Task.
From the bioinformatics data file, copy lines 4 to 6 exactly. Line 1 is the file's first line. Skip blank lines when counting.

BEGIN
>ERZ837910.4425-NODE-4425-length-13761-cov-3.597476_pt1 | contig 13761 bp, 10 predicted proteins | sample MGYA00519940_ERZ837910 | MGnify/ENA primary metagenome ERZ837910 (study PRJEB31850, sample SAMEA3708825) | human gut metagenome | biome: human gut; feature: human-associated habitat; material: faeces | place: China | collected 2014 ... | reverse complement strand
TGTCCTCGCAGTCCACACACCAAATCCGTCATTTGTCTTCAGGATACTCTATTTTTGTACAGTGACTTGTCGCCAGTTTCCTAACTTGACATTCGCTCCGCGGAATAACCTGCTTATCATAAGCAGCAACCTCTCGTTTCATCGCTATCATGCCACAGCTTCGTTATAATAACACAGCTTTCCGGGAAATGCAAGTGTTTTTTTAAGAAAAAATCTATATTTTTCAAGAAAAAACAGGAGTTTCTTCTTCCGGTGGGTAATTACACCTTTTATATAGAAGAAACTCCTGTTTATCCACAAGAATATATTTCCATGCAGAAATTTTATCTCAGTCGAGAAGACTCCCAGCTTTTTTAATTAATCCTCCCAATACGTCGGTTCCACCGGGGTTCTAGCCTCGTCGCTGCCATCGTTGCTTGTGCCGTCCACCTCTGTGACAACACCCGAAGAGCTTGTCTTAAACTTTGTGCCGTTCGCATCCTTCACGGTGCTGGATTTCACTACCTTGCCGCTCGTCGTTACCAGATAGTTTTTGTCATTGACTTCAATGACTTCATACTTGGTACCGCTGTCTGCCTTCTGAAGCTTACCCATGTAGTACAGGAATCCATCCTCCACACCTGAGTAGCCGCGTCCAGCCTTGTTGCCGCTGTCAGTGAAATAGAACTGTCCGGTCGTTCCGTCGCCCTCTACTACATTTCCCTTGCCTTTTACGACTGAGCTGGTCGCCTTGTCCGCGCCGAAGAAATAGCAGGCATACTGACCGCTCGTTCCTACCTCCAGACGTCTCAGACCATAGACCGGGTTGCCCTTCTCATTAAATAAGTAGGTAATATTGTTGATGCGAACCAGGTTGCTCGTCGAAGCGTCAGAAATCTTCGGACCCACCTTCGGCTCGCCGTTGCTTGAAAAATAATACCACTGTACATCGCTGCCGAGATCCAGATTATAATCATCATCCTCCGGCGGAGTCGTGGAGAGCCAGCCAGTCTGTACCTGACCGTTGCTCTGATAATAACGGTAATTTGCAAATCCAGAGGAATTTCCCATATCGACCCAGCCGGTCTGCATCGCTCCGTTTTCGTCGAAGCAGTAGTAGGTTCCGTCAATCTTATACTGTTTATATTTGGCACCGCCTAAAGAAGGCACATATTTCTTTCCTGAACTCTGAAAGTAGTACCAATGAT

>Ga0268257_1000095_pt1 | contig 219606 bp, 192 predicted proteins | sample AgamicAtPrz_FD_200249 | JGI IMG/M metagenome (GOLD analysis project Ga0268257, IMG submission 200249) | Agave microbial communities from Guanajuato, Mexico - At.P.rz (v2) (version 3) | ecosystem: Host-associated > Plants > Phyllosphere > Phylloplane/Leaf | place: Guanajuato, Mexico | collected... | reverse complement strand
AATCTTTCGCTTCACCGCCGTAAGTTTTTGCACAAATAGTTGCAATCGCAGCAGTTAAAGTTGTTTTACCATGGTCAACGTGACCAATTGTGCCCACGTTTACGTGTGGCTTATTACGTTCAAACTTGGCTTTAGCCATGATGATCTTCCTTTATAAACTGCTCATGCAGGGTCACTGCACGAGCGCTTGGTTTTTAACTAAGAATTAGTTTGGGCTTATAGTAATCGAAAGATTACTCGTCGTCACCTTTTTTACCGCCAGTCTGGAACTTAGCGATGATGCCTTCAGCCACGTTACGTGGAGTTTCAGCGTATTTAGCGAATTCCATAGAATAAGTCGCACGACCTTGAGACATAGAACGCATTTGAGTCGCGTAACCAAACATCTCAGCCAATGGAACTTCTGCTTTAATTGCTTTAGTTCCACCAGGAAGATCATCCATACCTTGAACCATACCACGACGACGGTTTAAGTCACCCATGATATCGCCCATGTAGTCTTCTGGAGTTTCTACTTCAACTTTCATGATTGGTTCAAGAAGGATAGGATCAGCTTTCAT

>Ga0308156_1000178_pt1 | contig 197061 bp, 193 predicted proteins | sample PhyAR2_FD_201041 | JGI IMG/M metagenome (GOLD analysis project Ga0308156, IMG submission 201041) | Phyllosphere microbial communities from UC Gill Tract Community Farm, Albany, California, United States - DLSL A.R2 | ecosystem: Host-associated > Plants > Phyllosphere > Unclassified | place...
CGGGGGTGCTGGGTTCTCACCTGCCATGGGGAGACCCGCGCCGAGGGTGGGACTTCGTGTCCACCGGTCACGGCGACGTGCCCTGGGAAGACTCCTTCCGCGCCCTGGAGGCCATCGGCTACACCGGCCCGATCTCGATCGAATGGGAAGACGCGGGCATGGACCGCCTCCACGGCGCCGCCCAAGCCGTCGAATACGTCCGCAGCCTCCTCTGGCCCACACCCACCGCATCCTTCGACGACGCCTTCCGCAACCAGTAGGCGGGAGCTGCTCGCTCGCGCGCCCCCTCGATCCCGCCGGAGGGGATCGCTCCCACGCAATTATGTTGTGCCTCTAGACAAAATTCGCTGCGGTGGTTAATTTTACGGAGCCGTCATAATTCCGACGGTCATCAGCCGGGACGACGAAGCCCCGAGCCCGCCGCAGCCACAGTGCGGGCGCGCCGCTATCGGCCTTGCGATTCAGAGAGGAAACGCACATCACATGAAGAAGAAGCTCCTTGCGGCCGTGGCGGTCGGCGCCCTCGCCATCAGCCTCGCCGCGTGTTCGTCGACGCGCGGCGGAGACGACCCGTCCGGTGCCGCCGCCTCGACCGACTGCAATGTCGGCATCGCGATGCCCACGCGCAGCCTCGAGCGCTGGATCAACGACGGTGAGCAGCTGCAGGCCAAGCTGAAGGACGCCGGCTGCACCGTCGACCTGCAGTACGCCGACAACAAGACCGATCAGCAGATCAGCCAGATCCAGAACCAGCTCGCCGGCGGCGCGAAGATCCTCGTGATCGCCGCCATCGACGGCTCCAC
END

AATCTTTCGCTTCACCGCCGTAAGTTTTTGCACAAATAGTTGCAATCGCAGCAGTTAAAGTTGTTTTACCATGGTCAACGTGACCAATTGTGCCCACGTTTACGTGTGGCTTATTACGTTCAAACTTGGCTTTAGCCATGATGATCTTCCTTTATAAACTGCTCATGCAGGGTCACTGCACGAGCGCTTGGTTTTTAACTAAGAATTAGTTTGGGCTTATAGTAATCGAAAGATTACTCGTCGTCACCTTTTTTACCGCCAGTCTGGAACTTAGCGATGATGCCTTCAGCCACGTTACGTGGAGTTTCAGCGTATTTAGCGAATTCCATAGAATAAGTCGCACGACCTTGAGACATAGAACGCATTTGAGTCGCGTAACCAAACATCTCAGCCAATGGAACTTCTGCTTTAATTGCTTTAGTTCCACCAGGAAGATCATCCATACCTTGAACCATACCACGACGACGGTTTAAGTCACCCATGATATCGCCCATGTAGTCTTCTGGAGTTTCTACTTCAACTTTCATGATTGGTTCAAGAAGGATAGGATCAGCTTTCAT

>Ga0308156_1000178_pt1 | contig 197061 bp, 193 predicted proteins | sample PhyAR2_FD_201041 | JGI IMG/M metagenome (GOLD analysis project Ga0308156, IMG submission 201041) | Phyllosphere microbial communities from UC Gill Tract Community Farm, Albany, California, United States - DLSL A.R2 | ecosystem: Host-associated > Plants > Phyllosphere > Unclassified | place...
CGGGGGTGCTGGGTTCTCACCTGCCATGGGGAGACCCGCGCCGAGGGTGGGACTTCGTGTCCACCGGTCACGGCGACGTGCCCTGGGAAGACTCCTTCCGCGCCCTGGAGGCCATCGGCTACACCGGCCCGATCTCGATCGAATGGGAAGACGCGGGCATGGACCGCCTCCACGGCGCCGCCCAAGCCGTCGAATACGTCCGCAGCCTCCTCTGGCCCACACCCACCGCATCCTTCGACGACGCCTTCCGCAACCAGTAGGCGGGAGCTGCTCGCTCGCGCGCCCCCTCGATCCCGCCGGAGGGGATCGCTCCCACGCAATTATGTTGTGCCTCTAGACAAAATTCGCTGCGGTGGTTAATTTTACGGAGCCGTCATAATTCCGACGGTCATCAGCCGGGACGACGAAGCCCCGAGCCCGCCGCAGCCACAGTGCGGGCGCGCCGCTATCGGCCTTGCGATTCAGAGAGGAAACGCACATCACATGAAGAAGAAGCTCCTTGCGGCCGTGGCGGTCGGCGCCCTCGCCATCAGCCTCGCCGCGTGTTCGTCGACGCGCGGCGGAGACGACCCGTCCGGTGCCGCCGCCTCGACCGACTGCAATGTCGGCATCGCGATGCCCACGCGCAGCCTCGAGCGCTGGATCAACGACGGTGAGCAGCTGCAGGCCAAGCTGAAGGACGCCGGCTGCACCGTCGACCTGCAGTACGCCGACAACAAGACCGATCAGCAGATCAGCCAGATCCAGAACCAGCTCGCCGGCGGCGCGAAGATCCTCGTGATCGCCGCCATCGACGGCTCCAC